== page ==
• Interesting point about the opening paragraph, Katie. That summary thing is “school writing.” It’s the way I learned you’re supposed to write term papers. But I get what you’re saying. When it comes to blogs, if you’re going to invest time in the entire article, there has to be a reason. If you have the gist up front, why keep going–unless it is some unusual take or a topic you’re intensely interested in.

      You’re right about Brandilyn’s posts. She had a knack for telling stories that were riveting. I’d forgotten about the dentist stories. She had me rolling. And even the ones about going to Mount Hermon when she was so sick and confined in a wheelchair … There’s something about a writer who doesn’t take herself too seriously that is appealing, along with the entertainment factor, I think.

      Thanks for your insights.



  3. Becky,

    For me, I enjoy Mike Duran’s blog because he’s not afraid to write about controversial subjects and push the envelope a bit. Also, he has good content that makes you think and I must admit his blog has been an inspiration for my own blog.

    For example, he had a blog post reviewing Francine Rivers’ most popular novel, Redeeming Love. Because he stepped outside of his comfort zone to read something that he would not normally read and critique a popular beloved work showed me he had guts. I appreciate that and it caused me to follow his example on my blog and I read Sidney Sheldon’s best-selling classic, The Other Side of Midnight.

    I got quite a few responses for stepping outside of my comfort zone to read a novel I wouldn’t normally read.

    Because of that example, I believe good blogs can influence you to think long after you’ve read them and try something new that you would not normally try.



    • I agree, Marion (and happy birthday again – 😉 ) Mike Duran is a good example of a writer who can put out thought-provoking content. What’s more, he draws others who write interesting comments too. I don’t know how many times I’ve thought I wouldn’t comment to something he wrote because of time constraints, but then I read what someone else commented, and the next thing I know, I’m hitting “reply.” Sigh!

      But that’s a good thing. As you say, it can be a catalyst for our own posts.



  4. Great food for thought! I’ve had the same experience with writer’s blogs. 🙂

    After pondering the matter, I realized I tend to be interested in a writer’s life and work. A writer’s blog will bring me back if its author chronicles her progress on her novel and shares snippets from her life: funny stuff, interesting events, family life. I especially love it if she writes about irritations in a lighthearted way, i.e. a dog dashing across the tile with muddy paws, or realizing that she forgot to print out three chapters of her novel and so has more to edit than she originally thought. (The latter happened to me this morning!) Three authors whose write like this are Keanan Brand and Rachel Rossano and Rachel Starr Thomson.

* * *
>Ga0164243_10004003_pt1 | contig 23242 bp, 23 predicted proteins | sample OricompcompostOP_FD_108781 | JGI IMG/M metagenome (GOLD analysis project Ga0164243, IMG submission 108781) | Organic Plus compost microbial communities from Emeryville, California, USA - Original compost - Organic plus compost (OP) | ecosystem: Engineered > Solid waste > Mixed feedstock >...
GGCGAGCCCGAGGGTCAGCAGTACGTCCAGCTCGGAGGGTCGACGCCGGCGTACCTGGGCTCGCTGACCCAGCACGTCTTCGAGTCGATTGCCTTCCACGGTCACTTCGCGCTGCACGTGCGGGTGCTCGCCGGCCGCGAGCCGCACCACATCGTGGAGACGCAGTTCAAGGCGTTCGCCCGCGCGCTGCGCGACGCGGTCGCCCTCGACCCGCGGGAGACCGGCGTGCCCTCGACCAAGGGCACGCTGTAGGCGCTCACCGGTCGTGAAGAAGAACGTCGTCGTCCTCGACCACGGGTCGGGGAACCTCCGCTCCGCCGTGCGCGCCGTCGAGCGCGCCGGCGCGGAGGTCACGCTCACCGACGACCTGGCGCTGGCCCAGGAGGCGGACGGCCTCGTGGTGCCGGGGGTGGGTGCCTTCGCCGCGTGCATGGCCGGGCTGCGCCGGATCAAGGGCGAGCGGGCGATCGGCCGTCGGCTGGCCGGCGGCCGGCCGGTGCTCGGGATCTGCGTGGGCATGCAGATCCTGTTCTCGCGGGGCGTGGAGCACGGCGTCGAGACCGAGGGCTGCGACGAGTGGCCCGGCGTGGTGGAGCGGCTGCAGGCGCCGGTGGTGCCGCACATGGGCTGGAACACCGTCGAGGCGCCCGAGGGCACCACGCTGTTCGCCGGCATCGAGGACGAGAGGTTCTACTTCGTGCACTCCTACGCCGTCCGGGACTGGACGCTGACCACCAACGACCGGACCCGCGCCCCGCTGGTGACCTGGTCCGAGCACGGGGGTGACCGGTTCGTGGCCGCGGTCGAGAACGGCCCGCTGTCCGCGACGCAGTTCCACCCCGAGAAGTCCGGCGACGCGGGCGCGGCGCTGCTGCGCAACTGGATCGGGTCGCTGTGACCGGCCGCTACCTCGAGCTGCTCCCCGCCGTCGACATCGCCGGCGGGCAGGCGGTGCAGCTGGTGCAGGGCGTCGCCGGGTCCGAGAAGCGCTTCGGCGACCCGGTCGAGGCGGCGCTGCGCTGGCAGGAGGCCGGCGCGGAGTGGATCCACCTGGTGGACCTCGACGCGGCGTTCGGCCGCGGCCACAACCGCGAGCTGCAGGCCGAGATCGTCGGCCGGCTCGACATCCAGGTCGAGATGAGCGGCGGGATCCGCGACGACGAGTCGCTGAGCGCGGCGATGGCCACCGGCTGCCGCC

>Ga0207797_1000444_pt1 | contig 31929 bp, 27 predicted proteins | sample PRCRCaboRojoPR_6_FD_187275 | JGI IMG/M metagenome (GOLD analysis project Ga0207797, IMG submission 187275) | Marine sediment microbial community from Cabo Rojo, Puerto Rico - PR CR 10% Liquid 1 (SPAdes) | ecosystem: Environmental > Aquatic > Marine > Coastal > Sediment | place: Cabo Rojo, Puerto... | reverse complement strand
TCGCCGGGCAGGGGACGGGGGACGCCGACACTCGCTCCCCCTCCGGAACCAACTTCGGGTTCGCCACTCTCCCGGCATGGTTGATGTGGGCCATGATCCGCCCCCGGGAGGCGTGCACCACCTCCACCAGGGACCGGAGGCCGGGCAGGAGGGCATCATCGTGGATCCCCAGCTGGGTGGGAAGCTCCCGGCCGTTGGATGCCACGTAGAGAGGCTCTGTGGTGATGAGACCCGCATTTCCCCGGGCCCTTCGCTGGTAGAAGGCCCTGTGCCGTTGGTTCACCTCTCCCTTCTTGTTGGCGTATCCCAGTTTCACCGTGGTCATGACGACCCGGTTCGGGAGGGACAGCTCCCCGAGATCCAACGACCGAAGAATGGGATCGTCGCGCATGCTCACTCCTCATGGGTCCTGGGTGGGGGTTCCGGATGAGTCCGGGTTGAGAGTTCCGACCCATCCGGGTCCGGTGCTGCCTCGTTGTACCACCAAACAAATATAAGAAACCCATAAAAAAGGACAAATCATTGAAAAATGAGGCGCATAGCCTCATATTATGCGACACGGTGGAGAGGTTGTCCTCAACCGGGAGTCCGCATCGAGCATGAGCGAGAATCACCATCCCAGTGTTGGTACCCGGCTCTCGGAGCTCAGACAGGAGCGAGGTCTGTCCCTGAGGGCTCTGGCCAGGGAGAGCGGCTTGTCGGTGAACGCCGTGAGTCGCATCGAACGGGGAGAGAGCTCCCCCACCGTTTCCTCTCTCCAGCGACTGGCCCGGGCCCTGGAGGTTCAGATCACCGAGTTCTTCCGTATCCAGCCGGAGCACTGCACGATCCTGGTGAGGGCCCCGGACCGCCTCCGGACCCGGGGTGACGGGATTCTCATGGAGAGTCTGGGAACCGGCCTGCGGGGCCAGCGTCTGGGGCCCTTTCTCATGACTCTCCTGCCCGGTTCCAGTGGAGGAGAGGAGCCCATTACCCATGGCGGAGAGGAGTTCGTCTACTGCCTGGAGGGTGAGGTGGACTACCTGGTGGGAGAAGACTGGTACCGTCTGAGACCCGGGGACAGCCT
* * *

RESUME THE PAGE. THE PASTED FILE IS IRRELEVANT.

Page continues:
What’s really annoying in a writer’s blog is a post like this: “Check out this great article at [insert website the author follows]” with a link afterward. Urgh. Also a blog that lacks information about a writer’s WIP save for a sidebar with a book cover. :::sigh:::

    I love your blogs because of your style: honest and firm and thought-provoking, but never attacking anyone. I check the SpecFaith network every day, eagerly hoping for new posts!



    P.S. Speaking of works in progress, how is The Lore of Efrathah coming? I really enjoyed the excerpt!


    • Oooohh, yes, Elizabeth. I think author posts about their writing journey or tidbits about their lives are very interesting. Keanan and Rachel are both good writers!

      Thanks for your kind words about my posts. You made my day. And about The Lore of Efrathah. Made-day doubled. 😀

      I am currently revising book one, HUNTED. I had the opportunity to submit it to a general market publisher as part of an open submissions period they held. I revised the first five chapters based on feedback from my writers’ group and a critique partner, so now I’m trying to make the rest of the book match in case this editor asks for a complete.



  5. I stop reading posts that begin like a school kids homework assignment where they tell us what they are writing about before they get into the meat of their article. Hook me in! On the other hand, I skim articles that are too long unless they have great writing and really have a lot of knowledge in it that I can’t help but want to absorb (case in point…yours…love reading it).


  6. Oh, yes, the dreaded too-long post. You are so right, Nikole. I know I will sometime skip an article even though I might be interested in the topic, simply because I don’t want to take the time to read the whole thing. If’ it’s really good, I might bookmark it. But otherwise, if I’m not hooked and it’s too long, I either skim or move on.

    I can get sucked into the vortex of “too long” though. When I started blogging, my target length was 400 words. Ha! Now I think 400 words is a little skimpy.

    I guess I’m just long winded. 🙄